Karl Skare, MBA ’13

“Use that two-year [deferral] period to try something different that might seem a little bit risky.”

May 01, 2024

Among the many interests Karl Skare lists on his resume is a rather intriguing mention of “catching lizards.” It’s not just a throwaway line. It’s actually a skill that helps explain many of Skare’s academic and career choices.

“That’s intended to be a conversation starter,” says the Bay Area-based chief product and strategy officer at d.light design, a solar company based in Nairobi, Kenya. “As an undergrad I wanted to be like primatologist Jane Goodall and study animal behavior. I traveled to the Dominican Republic and studied lizards. We’d catch them, then sew beads into their tails to identify them, let them go, and then come back later and do observations.”

Turns out, he says, he found the Goodall experience boring and isolating. But because many of the animals that had fascinated him since childhood were endangered or already extinct, he began to focus on ways to lessen human impact on the planet.  


About Karl


Yardley, Pennsylvania


MBA/MS, Stanford Graduate School of Business (2013)

BA, Environmental Studies and Finance, Washington University in St. Louis (2009)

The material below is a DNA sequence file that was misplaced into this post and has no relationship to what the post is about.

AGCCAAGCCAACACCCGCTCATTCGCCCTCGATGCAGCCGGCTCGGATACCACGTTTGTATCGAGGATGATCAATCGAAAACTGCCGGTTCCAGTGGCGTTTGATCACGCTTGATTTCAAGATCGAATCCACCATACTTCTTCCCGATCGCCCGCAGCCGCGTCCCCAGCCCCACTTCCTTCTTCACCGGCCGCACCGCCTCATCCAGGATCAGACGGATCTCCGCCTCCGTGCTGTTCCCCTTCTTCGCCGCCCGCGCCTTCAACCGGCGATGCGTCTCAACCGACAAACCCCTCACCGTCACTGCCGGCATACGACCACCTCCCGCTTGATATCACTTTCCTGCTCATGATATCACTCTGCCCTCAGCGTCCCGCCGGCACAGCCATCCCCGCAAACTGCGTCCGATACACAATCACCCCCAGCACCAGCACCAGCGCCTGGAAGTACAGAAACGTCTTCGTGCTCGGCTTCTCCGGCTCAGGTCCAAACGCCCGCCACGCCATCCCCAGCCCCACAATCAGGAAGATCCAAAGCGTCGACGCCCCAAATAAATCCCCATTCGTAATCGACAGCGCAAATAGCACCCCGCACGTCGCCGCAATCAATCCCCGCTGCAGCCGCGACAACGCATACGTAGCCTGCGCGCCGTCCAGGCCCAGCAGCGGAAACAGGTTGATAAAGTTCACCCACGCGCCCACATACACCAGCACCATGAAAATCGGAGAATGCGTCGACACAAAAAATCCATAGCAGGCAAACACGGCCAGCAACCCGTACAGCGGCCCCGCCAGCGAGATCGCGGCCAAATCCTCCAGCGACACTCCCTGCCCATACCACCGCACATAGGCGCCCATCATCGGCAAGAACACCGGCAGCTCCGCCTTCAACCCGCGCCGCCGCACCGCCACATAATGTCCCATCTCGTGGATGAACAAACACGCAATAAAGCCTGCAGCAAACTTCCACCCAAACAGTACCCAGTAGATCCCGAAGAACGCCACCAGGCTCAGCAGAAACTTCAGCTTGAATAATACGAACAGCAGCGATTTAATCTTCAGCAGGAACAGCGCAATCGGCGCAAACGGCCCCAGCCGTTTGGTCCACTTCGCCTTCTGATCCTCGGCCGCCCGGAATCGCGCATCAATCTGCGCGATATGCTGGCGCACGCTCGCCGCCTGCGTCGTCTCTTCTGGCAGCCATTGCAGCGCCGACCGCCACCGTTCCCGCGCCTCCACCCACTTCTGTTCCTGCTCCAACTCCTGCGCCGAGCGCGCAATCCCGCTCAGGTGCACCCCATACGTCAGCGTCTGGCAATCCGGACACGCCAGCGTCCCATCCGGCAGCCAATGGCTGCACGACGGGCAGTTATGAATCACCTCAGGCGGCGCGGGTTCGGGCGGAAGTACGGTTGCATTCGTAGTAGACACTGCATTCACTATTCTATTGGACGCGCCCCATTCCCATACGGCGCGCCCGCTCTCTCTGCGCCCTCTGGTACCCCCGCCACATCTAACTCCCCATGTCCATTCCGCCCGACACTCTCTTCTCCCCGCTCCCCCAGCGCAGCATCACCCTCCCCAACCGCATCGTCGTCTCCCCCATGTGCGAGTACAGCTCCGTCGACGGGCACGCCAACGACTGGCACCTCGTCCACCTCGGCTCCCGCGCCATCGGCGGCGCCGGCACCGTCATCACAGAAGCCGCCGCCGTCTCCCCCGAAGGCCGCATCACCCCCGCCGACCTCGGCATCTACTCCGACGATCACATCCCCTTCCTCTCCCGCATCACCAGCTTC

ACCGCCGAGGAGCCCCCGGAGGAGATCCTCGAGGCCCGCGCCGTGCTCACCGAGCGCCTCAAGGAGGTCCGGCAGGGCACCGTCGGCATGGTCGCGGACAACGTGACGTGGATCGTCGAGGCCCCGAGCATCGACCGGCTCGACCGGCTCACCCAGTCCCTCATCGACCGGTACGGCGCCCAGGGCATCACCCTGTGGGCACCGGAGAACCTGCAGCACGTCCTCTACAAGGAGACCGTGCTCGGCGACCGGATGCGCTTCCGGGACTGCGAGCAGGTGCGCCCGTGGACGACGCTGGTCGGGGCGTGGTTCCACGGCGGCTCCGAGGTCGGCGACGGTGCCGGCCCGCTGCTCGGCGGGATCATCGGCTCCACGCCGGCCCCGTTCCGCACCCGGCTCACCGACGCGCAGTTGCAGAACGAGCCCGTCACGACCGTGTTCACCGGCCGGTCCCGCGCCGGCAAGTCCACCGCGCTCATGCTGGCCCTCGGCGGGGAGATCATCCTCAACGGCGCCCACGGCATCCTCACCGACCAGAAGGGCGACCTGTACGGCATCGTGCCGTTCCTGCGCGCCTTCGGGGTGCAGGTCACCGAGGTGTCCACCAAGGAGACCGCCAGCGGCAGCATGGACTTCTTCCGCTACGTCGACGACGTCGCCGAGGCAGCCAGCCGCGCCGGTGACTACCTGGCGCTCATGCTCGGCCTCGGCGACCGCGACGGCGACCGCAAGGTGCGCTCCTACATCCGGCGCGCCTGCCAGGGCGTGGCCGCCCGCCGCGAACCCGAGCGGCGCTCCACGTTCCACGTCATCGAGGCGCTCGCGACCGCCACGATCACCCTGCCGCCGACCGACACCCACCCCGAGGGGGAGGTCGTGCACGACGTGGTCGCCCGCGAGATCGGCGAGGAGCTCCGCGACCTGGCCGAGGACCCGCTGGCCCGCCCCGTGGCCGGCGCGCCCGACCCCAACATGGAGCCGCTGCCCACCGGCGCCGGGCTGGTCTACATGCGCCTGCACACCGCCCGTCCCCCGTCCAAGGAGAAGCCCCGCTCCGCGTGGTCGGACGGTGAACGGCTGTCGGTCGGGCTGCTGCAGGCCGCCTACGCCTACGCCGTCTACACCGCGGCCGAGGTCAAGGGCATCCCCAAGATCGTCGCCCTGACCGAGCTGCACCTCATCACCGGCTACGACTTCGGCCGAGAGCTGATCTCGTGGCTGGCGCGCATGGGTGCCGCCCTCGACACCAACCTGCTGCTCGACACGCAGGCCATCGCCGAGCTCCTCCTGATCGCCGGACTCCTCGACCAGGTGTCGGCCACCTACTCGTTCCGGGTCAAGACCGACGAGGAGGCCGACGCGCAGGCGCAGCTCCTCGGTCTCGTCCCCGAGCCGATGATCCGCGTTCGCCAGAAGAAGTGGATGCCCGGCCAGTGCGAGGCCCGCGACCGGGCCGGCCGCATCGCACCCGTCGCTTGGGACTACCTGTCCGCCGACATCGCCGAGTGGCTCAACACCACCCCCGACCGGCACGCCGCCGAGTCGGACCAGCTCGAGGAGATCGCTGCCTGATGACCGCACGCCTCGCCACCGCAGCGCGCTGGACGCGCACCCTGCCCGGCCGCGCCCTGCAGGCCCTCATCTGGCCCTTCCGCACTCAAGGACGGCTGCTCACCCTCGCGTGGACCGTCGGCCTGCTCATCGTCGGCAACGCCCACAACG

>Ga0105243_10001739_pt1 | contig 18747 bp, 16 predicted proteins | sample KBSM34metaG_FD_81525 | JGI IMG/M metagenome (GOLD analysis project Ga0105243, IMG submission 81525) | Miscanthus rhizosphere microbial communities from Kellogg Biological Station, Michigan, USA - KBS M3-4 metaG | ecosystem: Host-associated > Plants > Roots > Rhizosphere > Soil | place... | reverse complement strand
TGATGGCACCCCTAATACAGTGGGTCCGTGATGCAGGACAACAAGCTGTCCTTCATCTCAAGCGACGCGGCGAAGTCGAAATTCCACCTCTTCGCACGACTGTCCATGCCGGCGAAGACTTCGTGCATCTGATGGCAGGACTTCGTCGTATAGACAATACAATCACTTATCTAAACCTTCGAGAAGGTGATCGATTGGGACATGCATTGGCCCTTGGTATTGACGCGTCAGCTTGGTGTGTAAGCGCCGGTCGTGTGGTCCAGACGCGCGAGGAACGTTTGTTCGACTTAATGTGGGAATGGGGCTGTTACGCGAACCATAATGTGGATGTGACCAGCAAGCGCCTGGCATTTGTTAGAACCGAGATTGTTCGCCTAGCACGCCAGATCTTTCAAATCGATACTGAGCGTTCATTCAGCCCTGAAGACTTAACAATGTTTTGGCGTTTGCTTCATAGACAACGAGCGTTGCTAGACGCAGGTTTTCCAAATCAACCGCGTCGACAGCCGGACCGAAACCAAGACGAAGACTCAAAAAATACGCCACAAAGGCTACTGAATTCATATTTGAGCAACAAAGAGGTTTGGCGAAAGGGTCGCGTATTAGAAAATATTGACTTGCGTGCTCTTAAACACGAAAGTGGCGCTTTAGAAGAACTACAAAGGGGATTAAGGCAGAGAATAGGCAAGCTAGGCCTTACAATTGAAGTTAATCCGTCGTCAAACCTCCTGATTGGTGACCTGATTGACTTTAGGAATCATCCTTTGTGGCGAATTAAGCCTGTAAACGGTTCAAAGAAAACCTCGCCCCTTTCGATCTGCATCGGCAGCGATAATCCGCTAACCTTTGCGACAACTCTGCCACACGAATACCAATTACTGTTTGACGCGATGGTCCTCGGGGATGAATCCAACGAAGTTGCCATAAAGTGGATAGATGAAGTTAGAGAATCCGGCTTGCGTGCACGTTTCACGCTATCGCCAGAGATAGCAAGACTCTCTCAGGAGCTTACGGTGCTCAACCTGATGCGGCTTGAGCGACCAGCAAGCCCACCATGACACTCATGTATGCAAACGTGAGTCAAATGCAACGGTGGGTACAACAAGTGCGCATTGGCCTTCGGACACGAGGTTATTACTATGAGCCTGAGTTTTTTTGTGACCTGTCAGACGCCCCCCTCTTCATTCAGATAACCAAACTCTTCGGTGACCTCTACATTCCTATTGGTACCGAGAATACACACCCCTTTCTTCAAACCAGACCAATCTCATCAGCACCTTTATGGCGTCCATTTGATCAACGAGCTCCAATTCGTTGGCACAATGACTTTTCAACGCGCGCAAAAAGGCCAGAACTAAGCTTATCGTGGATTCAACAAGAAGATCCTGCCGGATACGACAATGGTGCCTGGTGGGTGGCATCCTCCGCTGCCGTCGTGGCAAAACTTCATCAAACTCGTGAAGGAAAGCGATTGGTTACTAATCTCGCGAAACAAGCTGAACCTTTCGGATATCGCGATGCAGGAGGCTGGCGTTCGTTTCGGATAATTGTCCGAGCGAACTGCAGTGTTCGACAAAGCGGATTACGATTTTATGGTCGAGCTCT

Professional Experience

Chief Product and Strategy Officer, d.light design, Nairobi, Kenya

Managing Director of Global Partnerships and Strategy, d.light design, Nairobi, Kenya

Director of Operations, Bboxx, Nairobi, Kenya

Current Profile

Karl on LinkedIn

How did you know when an MBA was something you wanted?

I had two majors at Washington University in St. Louis. One was environmental studies, and the other was finance. I liked finance as a discipline, but I wanted my work to have a positive impact on the planet and other species. How could I mix those two interests? At that time, I thought I wanted to finance large-scale renewable energy projects, primarily in the developing world, where they didn’t already have a lot of infrastructure around fossil fuels.

A finance professor recommended that I get an MBA. I hadn’t thought at all about the possibility of an MBA until that conversation, but I realized he was right.